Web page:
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Surge in lockdown e-waste heading for landfill, experts fear, as recycling figures halve

Surge in lockdown e-waste heading for landfill, experts fear, as recycling figures halve

June 16, 2020
Madeleine Cuff

The closure of household waste and recycling centers (HWRCs) during lockdown may have caused a surge in electrical waste heading for landfill, experts fear

Smaller electrical items such as electric toothbrushes and kitchen blenders are among the most likely goods to have ended up in rubbish bins rather than the recycling system.

“We already know that too many small electricals are going into people’s black bin bags,” Scott Butler, executive director of recycling non-profit Material Focus, told MPs last week.

Speaking during an Environmental Audit Committee hearing, Butler warned this waste could be “lost forever” from the recycling system.

Research suggests 60% of people were de-cluttering during the lockdown, Butler told the hearing —  and if all that waste was being recycled, HWRCs should be experiencing a surge in collections.

But although most HWRCs are open, estimates suggest collection levels are still around 50% below normal levels for the time of year, Butler pointed out.

“The bigger stuff – the washing machines, the dishwashers, the fridges, I expect will enter the system because it’s a challenge for anyone to deal with at home… it’s the smaller electricals that we are worried may have been lost forever,” Butler added.

Speaking to i, Butler urged people with old electricals – “anything with a plug, battery or cable” – to store them safely until appropriate recycling collection points are open again.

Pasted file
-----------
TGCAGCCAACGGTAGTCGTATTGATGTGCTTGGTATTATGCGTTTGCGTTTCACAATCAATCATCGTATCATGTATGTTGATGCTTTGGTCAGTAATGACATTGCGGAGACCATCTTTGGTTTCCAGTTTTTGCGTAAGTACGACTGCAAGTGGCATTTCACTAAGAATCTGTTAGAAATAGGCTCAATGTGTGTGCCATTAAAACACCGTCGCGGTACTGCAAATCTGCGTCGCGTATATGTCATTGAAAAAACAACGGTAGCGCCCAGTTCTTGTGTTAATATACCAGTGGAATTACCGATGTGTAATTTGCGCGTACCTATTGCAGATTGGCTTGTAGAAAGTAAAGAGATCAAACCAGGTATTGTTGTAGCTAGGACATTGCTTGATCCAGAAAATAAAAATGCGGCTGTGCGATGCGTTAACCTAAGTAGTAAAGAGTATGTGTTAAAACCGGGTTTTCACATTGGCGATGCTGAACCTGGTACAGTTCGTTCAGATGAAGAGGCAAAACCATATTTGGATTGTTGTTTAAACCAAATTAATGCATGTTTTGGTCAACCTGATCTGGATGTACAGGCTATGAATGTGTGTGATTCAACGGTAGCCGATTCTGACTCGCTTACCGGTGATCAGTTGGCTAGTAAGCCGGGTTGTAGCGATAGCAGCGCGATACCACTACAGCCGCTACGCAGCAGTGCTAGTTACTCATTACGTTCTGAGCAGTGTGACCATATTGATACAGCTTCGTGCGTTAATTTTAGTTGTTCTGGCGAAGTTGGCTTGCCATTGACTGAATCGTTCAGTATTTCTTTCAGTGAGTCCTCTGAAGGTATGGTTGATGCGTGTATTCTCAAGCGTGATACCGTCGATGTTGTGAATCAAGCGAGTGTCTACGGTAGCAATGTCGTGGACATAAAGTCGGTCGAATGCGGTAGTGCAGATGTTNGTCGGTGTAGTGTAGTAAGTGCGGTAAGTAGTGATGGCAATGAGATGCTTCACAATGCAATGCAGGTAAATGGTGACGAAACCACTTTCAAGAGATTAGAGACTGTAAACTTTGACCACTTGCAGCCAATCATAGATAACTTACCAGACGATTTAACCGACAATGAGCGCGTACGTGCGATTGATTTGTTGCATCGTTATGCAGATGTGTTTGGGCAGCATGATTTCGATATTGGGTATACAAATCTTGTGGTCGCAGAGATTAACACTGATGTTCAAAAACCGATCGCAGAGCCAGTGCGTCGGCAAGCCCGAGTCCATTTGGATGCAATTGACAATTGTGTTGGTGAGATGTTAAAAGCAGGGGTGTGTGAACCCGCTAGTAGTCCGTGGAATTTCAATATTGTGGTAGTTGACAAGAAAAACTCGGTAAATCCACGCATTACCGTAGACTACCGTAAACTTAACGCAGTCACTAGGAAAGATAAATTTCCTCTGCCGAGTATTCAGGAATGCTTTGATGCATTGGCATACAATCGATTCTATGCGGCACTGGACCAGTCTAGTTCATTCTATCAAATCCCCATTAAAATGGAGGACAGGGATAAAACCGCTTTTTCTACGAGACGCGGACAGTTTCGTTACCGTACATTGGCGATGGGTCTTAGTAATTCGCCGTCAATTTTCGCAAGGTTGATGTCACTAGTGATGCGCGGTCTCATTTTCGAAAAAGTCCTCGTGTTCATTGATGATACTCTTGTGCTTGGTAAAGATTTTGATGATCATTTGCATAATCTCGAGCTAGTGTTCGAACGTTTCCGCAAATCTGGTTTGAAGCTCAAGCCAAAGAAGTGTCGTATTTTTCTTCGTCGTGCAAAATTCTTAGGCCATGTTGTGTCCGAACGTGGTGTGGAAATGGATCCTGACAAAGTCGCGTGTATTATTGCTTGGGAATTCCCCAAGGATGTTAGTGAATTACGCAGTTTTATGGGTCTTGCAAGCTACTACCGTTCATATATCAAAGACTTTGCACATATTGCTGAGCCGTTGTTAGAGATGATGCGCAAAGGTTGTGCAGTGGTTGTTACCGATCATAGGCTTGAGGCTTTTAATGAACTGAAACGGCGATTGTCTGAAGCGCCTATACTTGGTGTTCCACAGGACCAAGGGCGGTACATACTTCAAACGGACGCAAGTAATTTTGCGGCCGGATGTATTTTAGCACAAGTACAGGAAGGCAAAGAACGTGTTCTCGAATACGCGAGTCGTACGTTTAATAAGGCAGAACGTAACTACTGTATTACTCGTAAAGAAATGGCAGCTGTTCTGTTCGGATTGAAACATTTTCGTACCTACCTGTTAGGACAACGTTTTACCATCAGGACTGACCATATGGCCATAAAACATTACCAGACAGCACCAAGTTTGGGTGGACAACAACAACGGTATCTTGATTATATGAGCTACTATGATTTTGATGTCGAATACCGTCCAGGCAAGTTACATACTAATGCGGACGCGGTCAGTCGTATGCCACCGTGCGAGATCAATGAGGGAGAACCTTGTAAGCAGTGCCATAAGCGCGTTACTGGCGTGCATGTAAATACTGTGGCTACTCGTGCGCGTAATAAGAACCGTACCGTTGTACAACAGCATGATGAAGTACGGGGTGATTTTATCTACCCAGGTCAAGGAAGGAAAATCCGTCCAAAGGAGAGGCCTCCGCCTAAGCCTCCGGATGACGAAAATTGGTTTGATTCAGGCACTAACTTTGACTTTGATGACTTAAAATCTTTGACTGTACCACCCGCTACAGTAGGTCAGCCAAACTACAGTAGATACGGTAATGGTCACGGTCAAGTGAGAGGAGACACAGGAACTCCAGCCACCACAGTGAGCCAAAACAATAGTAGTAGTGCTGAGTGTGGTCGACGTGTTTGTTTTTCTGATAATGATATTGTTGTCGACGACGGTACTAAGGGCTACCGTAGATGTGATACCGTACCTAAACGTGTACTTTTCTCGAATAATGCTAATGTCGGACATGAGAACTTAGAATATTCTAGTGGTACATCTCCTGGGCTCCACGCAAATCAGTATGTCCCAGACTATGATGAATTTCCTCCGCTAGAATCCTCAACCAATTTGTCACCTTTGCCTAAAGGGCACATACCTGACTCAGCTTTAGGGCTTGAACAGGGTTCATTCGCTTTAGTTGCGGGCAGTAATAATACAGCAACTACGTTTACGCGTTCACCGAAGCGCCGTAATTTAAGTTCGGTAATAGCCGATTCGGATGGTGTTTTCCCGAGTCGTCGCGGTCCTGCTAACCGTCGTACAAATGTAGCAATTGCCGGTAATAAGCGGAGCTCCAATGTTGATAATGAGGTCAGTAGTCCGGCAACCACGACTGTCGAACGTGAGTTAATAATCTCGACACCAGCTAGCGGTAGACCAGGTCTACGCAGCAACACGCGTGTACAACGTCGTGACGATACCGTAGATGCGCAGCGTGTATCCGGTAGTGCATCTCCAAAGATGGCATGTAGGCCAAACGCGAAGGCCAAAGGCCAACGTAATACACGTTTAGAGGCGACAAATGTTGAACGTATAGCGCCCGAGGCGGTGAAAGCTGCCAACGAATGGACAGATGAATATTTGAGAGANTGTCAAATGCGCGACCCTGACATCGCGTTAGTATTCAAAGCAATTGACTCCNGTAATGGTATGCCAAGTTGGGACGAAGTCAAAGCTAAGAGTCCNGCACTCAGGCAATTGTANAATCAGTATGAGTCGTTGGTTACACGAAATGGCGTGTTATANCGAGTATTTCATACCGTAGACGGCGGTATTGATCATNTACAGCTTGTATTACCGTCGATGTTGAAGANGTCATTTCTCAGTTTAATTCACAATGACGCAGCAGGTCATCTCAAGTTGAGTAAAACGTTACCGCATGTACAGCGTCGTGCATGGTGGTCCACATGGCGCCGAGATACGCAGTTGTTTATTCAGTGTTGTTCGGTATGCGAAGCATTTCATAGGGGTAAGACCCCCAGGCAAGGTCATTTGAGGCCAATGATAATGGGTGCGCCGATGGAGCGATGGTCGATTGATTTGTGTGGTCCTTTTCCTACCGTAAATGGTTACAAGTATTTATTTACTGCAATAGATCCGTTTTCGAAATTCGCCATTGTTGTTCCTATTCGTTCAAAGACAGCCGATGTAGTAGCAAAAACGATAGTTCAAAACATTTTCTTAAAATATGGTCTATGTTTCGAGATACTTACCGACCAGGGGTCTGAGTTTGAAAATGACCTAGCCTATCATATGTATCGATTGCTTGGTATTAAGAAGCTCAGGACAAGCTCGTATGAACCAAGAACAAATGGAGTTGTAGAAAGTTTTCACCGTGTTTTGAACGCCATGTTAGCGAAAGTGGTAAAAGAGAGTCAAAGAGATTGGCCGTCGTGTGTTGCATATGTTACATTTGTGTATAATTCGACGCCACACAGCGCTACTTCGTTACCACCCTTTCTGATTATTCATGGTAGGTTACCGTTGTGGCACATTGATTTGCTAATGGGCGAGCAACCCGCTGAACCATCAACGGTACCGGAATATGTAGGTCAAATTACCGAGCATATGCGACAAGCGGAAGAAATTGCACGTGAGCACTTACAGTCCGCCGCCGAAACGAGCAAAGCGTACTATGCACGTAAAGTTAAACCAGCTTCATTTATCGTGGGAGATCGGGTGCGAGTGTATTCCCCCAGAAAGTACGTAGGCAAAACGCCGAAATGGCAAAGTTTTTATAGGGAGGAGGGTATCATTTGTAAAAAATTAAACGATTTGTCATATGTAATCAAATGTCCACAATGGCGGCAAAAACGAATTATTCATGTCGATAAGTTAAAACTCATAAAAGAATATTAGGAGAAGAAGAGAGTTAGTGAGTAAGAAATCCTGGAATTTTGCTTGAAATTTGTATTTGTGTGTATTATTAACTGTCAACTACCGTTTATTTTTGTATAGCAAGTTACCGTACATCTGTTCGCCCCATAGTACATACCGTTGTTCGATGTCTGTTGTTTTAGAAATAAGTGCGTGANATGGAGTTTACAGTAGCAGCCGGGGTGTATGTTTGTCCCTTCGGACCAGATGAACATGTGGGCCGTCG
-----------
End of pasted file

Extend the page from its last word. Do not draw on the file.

There are also fears government attempts to encourage the use of bikes and scooters post-lockdown could prove dangerous for the recycling industry.

Concern is growing over the treatment and disposal of lithium ion batteries, which are found in everything from mobile phones and laptops to electric toothbrushes. Unless processed and recycled safely, lithium batteries pose a serious fire risk.

Phil Conran is chair of the Approved Authorised Treatment Facility Forum, the industry body representing waste electronics recyclers. He told i that lithium fires are “an almost daily occurrence” across UK recycling plants, with big fires breaking out “almost weekly”.

“It is a huge issue,” he said. “A lot of these batteries are being put into household waste bins or thrown into skips at recycling sites. And they are not then treated with the caution that is needed.”

Electric bike retailers are reporting double-digit sales growth across the UK over recent weeks, as commuters prepare to return to the office. But although the sales boom is good news for public health and air quality, it increases the pressure on producers and recyclers to find a safe solution for used lithium batteries, Conran explained.

“[Lithium fires] are a growing issue with new sources of batteries like bicycles,” he suggested. “The thing with bikes is that the size of the battery is such that somebody will be able to go to a community site and chuck the bike and batteries straight into the bin.”

This article first appeared on the i website

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